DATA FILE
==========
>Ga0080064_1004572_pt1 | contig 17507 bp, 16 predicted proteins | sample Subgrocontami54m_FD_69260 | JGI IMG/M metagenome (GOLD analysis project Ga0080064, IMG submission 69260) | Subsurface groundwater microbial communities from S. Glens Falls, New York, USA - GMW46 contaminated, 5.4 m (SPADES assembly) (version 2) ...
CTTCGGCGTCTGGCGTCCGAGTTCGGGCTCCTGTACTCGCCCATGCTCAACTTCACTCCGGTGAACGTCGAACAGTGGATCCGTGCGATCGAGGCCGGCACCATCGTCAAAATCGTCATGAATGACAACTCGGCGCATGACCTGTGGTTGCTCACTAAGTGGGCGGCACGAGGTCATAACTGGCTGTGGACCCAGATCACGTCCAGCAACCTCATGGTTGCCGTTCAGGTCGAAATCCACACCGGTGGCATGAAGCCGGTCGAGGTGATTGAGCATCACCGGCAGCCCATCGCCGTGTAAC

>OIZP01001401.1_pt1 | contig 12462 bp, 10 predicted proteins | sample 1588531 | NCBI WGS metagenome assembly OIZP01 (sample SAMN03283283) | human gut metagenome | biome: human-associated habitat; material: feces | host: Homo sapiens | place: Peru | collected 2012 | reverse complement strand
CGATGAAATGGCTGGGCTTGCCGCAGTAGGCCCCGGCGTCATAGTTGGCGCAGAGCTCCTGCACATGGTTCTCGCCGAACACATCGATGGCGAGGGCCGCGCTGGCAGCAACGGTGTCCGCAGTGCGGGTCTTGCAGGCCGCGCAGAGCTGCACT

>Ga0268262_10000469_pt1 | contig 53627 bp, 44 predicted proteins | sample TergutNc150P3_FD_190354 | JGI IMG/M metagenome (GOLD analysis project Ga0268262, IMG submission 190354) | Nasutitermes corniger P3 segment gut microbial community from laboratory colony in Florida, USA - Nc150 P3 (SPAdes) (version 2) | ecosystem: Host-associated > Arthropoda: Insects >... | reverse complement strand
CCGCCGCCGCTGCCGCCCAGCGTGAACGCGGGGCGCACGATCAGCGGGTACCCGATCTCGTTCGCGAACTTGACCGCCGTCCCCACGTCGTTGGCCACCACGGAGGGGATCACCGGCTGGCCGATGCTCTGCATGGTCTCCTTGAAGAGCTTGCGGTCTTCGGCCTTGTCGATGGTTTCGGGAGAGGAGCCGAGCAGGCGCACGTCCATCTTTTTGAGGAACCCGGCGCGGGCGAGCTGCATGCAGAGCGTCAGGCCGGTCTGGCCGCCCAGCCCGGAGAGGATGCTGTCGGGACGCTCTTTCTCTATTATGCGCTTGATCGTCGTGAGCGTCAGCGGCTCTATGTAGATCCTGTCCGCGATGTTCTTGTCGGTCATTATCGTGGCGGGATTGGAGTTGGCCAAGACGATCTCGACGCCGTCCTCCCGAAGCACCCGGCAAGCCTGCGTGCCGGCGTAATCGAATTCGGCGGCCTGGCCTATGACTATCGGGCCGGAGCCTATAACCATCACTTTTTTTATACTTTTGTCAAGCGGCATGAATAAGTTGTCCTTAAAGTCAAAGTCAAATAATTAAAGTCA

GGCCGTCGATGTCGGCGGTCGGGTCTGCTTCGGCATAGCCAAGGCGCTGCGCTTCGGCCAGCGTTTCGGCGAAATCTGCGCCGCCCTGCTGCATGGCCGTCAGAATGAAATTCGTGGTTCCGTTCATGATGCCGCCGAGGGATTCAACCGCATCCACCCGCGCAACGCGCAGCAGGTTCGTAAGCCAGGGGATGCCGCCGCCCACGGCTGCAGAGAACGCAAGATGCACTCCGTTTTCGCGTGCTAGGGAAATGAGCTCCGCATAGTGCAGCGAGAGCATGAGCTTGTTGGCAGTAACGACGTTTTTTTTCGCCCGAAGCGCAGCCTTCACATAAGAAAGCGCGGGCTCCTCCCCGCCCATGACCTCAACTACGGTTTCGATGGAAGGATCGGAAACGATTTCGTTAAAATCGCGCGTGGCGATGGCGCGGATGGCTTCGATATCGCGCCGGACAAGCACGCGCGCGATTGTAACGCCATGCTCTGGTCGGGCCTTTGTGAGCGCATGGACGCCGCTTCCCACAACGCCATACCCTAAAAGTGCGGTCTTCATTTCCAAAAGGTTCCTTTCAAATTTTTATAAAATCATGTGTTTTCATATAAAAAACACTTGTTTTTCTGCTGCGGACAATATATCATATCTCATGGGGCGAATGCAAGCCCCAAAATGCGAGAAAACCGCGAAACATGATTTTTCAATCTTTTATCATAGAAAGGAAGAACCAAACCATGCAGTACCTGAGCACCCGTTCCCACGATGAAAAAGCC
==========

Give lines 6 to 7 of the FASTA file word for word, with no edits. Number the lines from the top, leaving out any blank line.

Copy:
CCGCCGCCGCTGCCGCCCAGCGTGAACGCGGGGCGCACGATCAGCGGGTACCCGATCTCGTTCGCGAACTTGACCGCCGTCCCCACGTCGTTGGCCACCACGGAGGGGATCACCGGCTGGCCGATGCTCTGCATGGTCTCCTTGAAGAGCTTGCGGTCTTCGGCCTTGTCGATGGTTTCGGGAGAGGAGCCGAGCAGGCGCACGTCCATCTTTTTGAGGAACCCGGCGCGGGCGAGCTGCATGCAGAGCGTCAGGCCGGTCTGGCCGCCCAGCCCGGAGAGGATGCTGTCGGGACGCTCTTTCTCTATTATGCGCTTGATCGTCGTGAGCGTCAGCGGCTCTATGTAGATCCTGTCCGCGATGTTCTTGTCGGTCATTATCGTGGCGGGATTGGAGTTGGCCAAGACGATCTCGACGCCGTCCTCCCGAAGCACCCGGCAAGCCTGCGTGCCGGCGTAATCGAATTCGGCGGCCTGGCCTATGACTATCGGGCCGGAGCCTATAACCATCACTTTTTTTATACTTTTGTCAAGCGGCATGAATAAGTTGTCCTTAAAGTCAAAGTCAAATAATTAAAGTCA

GGCCGTCGATGTCGGCGGTCGGGTCTGCTTCGGCATAGCCAAGGCGCTGCGCTTCGGCCAGCGTTTCGGCGAAATCTGCGCCGCCCTGCTGCATGGCCGTCAGAATGAAATTCGTGGTTCCGTTCATGATGCCGCCGAGGGATTCAACCGCATCCACCCGCGCAACGCGCAGCAGGTTCGTAAGCCAGGGGATGCCGCCGCCCACGGCTGCAGAGAACGCAAGATGCACTCCGTTTTCGCGTGCTAGGGAAATGAGCTCCGCATAGTGCAGCGAGAGCATGAGCTTGTTGGCAGTAACGACGTTTTTTTTCGCCCGAAGCGCAGCCTTCACATAAGAAAGCGCGGGCTCCTCCCCGCCCATGACCTCAACTACGGTTTCGATGGAAGGATCGGAAACGATTTCGTTAAAATCGCGCGTGGCGATGGCGCGGATGGCTTCGATATCGCGCCGGACAAGCACGCGCGCGATTGTAACGCCATGCTCTGGTCGGGCCTTTGTGAGCGCATGGACGCCGCTTCCCACAACGCCATACCCTAAAAGTGCGGTCTTCATTTCCAAAAGGTTCCTTTCAAATTTTTATAAAATCATGTGTTTTCATATAAAAAACACTTGTTTTTCTGCTGCGGACAATATATCATATCTCATGGGGCGAATGCAAGCCCCAAAATGCGAGAAAACCGCGAAACATGATTTTTCAATCTTTTATCATAGAAAGGAAGAACCAAACCATGCAGTACCTGAGCACCCGTTCCCACGATGAAAAAGCC